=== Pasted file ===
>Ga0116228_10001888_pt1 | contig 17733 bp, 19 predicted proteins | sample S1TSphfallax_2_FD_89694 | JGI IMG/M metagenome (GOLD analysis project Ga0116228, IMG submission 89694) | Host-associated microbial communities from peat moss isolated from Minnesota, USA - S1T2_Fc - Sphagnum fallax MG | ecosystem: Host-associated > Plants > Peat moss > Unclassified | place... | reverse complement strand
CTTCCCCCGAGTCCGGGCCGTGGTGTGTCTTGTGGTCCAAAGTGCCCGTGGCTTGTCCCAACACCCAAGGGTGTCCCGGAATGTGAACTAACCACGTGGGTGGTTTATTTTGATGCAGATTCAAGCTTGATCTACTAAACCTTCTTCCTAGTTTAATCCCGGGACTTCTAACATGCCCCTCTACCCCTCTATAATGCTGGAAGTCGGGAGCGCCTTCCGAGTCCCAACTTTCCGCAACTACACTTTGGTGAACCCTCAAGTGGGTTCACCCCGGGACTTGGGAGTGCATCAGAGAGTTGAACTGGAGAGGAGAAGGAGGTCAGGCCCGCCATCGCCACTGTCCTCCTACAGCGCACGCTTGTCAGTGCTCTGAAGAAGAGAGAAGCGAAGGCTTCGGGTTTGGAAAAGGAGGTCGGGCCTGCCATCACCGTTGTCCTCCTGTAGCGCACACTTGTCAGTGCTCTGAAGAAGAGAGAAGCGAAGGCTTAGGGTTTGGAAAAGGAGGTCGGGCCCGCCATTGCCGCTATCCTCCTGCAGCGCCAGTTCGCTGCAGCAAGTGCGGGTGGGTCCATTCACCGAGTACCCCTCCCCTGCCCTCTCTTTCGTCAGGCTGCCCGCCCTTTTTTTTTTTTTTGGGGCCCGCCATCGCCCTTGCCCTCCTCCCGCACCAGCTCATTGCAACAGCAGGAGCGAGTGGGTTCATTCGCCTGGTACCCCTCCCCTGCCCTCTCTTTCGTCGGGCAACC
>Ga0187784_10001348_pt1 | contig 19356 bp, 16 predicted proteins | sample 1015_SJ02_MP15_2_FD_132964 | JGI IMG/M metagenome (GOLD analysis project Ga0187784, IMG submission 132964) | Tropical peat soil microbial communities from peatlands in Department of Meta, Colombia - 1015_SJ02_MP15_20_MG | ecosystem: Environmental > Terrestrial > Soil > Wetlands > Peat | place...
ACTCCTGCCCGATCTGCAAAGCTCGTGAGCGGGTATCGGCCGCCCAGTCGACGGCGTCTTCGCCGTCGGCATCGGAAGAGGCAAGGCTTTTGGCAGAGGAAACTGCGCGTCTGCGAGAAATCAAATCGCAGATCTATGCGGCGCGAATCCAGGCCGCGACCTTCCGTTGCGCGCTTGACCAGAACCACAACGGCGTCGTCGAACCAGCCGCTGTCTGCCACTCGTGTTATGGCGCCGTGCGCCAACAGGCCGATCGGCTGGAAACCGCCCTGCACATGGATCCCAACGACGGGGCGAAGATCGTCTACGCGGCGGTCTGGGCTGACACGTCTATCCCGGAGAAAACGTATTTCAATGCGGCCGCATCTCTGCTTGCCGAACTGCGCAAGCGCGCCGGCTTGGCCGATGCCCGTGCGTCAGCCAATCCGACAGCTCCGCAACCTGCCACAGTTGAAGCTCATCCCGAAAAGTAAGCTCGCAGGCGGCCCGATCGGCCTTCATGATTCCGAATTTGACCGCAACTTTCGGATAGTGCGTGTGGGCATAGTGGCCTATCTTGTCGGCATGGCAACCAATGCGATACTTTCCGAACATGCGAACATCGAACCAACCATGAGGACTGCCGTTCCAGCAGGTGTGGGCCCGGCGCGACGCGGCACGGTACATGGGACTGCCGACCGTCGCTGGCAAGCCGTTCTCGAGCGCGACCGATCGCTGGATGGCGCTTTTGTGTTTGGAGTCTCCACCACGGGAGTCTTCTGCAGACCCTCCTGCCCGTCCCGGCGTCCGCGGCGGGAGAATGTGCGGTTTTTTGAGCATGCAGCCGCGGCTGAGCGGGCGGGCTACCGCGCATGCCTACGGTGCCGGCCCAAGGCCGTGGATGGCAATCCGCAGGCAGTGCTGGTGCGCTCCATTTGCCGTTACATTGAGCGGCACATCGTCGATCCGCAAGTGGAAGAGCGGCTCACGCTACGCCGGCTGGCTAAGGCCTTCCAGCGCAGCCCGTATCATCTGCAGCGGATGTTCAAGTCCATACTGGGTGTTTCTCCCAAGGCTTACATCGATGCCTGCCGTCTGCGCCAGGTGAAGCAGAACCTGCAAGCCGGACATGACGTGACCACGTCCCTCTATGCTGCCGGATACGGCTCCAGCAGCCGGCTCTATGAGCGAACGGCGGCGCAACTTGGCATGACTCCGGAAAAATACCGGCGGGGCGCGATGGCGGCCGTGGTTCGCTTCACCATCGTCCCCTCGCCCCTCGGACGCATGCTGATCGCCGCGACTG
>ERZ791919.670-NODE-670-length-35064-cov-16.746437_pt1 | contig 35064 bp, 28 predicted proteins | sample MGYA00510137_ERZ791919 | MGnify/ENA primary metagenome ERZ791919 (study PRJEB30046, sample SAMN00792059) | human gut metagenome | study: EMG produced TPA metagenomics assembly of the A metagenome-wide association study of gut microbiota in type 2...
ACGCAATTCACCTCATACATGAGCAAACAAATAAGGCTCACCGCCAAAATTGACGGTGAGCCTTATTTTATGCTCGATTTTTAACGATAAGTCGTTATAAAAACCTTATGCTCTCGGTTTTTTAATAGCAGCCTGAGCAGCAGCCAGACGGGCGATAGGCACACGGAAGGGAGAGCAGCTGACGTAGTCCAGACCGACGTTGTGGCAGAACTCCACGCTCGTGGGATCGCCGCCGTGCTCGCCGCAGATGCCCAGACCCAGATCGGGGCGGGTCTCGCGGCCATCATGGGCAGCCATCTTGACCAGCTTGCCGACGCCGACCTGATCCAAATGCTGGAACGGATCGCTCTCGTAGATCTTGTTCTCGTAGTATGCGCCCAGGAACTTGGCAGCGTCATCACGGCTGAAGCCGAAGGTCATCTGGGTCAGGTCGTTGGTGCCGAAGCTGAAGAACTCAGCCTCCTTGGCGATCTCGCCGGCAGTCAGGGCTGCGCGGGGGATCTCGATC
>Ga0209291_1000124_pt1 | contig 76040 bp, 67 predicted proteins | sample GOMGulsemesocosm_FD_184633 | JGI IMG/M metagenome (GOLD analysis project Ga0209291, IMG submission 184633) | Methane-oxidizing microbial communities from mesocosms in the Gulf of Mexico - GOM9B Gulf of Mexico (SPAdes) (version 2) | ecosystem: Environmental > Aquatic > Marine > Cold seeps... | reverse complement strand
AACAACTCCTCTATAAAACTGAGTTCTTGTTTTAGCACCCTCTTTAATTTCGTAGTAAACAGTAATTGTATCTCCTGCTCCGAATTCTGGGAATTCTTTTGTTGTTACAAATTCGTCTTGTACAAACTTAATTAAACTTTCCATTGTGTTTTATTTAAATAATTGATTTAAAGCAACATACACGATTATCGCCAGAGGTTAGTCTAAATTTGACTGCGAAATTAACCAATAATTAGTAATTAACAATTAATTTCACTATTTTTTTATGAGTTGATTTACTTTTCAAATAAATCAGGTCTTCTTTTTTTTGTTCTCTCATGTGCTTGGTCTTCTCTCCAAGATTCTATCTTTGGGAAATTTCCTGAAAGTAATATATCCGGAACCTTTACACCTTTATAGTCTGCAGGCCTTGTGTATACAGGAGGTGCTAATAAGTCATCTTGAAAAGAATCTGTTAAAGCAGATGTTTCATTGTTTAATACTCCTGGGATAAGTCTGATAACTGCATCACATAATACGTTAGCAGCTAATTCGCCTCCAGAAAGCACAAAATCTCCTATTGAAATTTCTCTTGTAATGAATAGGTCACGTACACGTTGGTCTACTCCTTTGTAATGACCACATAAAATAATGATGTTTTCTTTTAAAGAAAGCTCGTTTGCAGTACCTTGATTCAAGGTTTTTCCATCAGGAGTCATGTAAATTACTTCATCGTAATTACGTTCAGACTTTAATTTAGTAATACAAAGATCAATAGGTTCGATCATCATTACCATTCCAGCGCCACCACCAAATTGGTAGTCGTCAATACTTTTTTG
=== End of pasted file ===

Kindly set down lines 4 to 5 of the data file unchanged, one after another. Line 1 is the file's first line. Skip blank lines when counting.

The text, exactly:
ACTCCTGCCCGATCTGCAAAGCTCGTGAGCGGGTATCGGCCGCCCAGTCGACGGCGTCTTCGCCGTCGGCATCGGAAGAGGCAAGGCTTTTGGCAGAGGAAACTGCGCGTCTGCGAGAAATCAAATCGCAGATCTATGCGGCGCGAATCCAGGCCGCGACCTTCCGTTGCGCGCTTGACCAGAACCACAACGGCGTCGTCGAACCAGCCGCTGTCTGCCACTCGTGTTATGGCGCCGTGCGCCAACAGGCCGATCGGCTGGAAACCGCCCTGCACATGGATCCCAACGACGGGGCGAAGATCGTCTACGCGGCGGTCTGGGCTGACACGTCTATCCCGGAGAAAACGTATTTCAATGCGGCCGCATCTCTGCTTGCCGAACTGCGCAAGCGCGCCGGCTTGGCCGATGCCCGTGCGTCAGCCAATCCGACAGCTCCGCAACCTGCCACAGTTGAAGCTCATCCCGAAAAGTAAGCTCGCAGGCGGCCCGATCGGCCTTCATGATTCCGAATTTGACCGCAACTTTCGGATAGTGCGTGTGGGCATAGTGGCCTATCTTGTCGGCATGGCAACCAATGCGATACTTTCCGAACATGCGAACATCGAACCAACCATGAGGACTGCCGTTCCAGCAGGTGTGGGCCCGGCGCGACGCGGCACGGTACATGGGACTGCCGACCGTCGCTGGCAAGCCGTTCTCGAGCGCGACCGATCGCTGGATGGCGCTTTTGTGTTTGGAGTCTCCACCACGGGAGTCTTCTGCAGACCCTCCTGCCCGTCCCGGCGTCCGCGGCGGGAGAATGTGCGGTTTTTTGAGCATGCAGCCGCGGCTGAGCGGGCGGGCTACCGCGCATGCCTACGGTGCCGGCCCAAGGCCGTGGATGGCAATCCGCAGGCAGTGCTGGTGCGCTCCATTTGCCGTTACATTGAGCGGCACATCGTCGATCCGCAAGTGGAAGAGCGGCTCACGCTACGCCGGCTGGCTAAGGCCTTCCAGCGCAGCCCGTATCATCTGCAGCGGATGTTCAAGTCCATACTGGGTGTTTCTCCCAAGGCTTACATCGATGCCTGCCGTCTGCGCCAGGTGAAGCAGAACCTGCAAGCCGGACATGACGTGACCACGTCCCTCTATGCTGCCGGATACGGCTCCAGCAGCCGGCTCTATGAGCGAACGGCGGCGCAACTTGGCATGACTCCGGAAAAATACCGGCGGGGCGCGATGGCGGCCGTGGTTCGCTTCACCATCGTCCCCTCGCCCCTCGGACGCATGCTGATCGCCGCGACTG
>ERZ791919.670-NODE-670-length-35064-cov-16.746437_pt1 | contig 35064 bp, 28 predicted proteins | sample MGYA00510137_ERZ791919 | MGnify/ENA primary metagenome ERZ791919 (study PRJEB30046, sample SAMN00792059) | human gut metagenome | study: EMG produced TPA metagenomics assembly of the A metagenome-wide association study of gut microbiota in type 2...